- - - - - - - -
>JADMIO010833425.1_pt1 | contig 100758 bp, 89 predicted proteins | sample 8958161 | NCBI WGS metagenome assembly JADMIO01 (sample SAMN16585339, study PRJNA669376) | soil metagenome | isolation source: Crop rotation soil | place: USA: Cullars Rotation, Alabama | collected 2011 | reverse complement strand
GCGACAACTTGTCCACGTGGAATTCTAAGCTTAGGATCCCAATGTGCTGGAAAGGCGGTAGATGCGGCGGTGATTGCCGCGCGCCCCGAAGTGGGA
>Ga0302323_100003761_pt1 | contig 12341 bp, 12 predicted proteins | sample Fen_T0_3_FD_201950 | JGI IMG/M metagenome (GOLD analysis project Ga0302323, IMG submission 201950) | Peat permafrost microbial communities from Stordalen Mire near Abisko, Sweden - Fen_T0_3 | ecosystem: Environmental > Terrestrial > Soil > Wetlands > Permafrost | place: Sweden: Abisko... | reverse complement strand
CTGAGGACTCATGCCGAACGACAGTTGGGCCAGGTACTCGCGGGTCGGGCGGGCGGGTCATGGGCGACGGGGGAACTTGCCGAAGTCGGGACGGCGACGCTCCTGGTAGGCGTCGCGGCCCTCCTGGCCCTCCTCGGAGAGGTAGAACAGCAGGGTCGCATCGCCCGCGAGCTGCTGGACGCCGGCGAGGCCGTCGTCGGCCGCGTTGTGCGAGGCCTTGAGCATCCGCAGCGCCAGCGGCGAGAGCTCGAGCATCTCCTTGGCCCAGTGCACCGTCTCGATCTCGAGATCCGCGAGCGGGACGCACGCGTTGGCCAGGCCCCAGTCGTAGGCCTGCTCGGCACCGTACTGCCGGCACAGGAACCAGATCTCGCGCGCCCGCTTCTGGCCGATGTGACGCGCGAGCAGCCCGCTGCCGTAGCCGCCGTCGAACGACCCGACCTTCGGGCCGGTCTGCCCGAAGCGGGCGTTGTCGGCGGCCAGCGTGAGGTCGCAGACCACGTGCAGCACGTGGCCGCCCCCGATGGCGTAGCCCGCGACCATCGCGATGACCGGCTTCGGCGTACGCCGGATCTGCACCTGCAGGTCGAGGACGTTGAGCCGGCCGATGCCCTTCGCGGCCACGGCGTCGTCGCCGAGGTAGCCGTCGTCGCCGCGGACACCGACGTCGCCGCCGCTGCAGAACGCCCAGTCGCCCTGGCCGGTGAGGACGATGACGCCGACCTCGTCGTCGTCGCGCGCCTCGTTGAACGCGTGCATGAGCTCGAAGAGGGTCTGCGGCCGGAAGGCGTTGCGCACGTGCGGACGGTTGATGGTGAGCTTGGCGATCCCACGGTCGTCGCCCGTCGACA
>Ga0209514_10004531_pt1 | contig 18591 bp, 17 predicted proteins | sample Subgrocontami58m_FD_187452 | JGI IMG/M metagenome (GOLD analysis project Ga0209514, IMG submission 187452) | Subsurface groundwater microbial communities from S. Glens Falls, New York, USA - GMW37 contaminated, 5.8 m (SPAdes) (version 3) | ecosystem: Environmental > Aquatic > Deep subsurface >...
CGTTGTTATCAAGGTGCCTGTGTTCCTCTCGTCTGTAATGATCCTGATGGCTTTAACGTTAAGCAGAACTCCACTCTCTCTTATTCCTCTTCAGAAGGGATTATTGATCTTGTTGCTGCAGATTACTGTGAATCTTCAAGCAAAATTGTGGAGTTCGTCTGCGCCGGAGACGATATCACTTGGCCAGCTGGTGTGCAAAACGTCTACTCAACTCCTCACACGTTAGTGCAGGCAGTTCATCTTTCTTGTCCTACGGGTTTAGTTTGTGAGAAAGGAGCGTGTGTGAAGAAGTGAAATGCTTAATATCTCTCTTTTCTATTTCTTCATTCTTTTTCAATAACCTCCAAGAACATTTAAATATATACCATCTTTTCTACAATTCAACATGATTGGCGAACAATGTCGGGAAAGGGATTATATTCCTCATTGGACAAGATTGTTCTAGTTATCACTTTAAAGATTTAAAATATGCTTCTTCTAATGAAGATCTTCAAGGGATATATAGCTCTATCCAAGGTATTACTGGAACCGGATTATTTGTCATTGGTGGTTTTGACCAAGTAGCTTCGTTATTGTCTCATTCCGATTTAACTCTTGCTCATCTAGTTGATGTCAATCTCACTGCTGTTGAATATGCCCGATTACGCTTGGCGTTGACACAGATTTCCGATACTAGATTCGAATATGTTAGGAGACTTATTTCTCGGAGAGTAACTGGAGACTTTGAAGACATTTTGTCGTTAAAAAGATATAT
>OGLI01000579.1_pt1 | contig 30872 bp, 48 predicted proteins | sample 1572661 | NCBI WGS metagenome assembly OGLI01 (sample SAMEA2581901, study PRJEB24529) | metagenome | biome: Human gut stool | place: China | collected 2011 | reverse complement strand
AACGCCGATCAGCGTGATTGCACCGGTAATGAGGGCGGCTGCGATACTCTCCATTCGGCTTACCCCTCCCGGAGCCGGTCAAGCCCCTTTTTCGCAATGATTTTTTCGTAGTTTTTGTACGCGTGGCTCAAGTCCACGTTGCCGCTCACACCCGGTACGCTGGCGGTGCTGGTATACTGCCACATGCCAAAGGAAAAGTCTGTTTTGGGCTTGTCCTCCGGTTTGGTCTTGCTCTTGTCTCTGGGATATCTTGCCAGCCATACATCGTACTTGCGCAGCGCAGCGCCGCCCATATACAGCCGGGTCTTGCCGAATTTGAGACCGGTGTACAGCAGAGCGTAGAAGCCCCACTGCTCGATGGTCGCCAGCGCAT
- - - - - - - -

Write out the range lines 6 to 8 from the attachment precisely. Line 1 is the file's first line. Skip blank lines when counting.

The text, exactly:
CGTTGTTATCAAGGTGCCTGTGTTCCTCTCGTCTGTAATGATCCTGATGGCTTTAACGTTAAGCAGAACTCCACTCTCTCTTATTCCTCTTCAGAAGGGATTATTGATCTTGTTGCTGCAGATTACTGTGAATCTTCAAGCAAAATTGTGGAGTTCGTCTGCGCCGGAGACGATATCACTTGGCCAGCTGGTGTGCAAAACGTCTACTCAACTCCTCACACGTTAGTGCAGGCAGTTCATCTTTCTTGTCCTACGGGTTTAGTTTGTGAGAAAGGAGCGTGTGTGAAGAAGTGAAATGCTTAATATCTCTCTTTTCTATTTCTTCATTCTTTTTCAATAACCTCCAAGAACATTTAAATATATACCATCTTTTCTACAATTCAACATGATTGGCGAACAATGTCGGGAAAGGGATTATATTCCTCATTGGACAAGATTGTTCTAGTTATCACTTTAAAGATTTAAAATATGCTTCTTCTAATGAAGATCTTCAAGGGATATATAGCTCTATCCAAGGTATTACTGGAACCGGATTATTTGTCATTGGTGGTTTTGACCAAGTAGCTTCGTTATTGTCTCATTCCGATTTAACTCTTGCTCATCTAGTTGATGTCAATCTCACTGCTGTTGAATATGCCCGATTACGCTTGGCGTTGACACAGATTTCCGATACTAGATTCGAATATGTTAGGAGACTTATTTCTCGGAGAGTAACTGGAGACTTTGAAGACATTTTGTCGTTAAAAAGATATAT
>OGLI01000579.1_pt1 | contig 30872 bp, 48 predicted proteins | sample 1572661 | NCBI WGS metagenome assembly OGLI01 (sample SAMEA2581901, study PRJEB24529) | metagenome | biome: Human gut stool | place: China | collected 2011 | reverse complement strand
AACGCCGATCAGCGTGATTGCACCGGTAATGAGGGCGGCTGCGATACTCTCCATTCGGCTTACCCCTCCCGGAGCCGGTCAAGCCCCTTTTTCGCAATGATTTTTTCGTAGTTTTTGTACGCGTGGCTCAAGTCCACGTTGCCGCTCACACCCGGTACGCTGGCGGTGCTGGTATACTGCCACATGCCAAAGGAAAAGTCTGTTTTGGGCTTGTCCTCCGGTTTGGTCTTGCTCTTGTCTCTGGGATATCTTGCCAGCCATACATCGTACTTGCGCAGCGCAGCGCCGCCCATATACAGCCGGGTCTTGCCGAATTTGAGACCGGTGTACAGCAGAGCGTAGAAGCCCCACTGCTCGATGGTCGCCAGCGCAT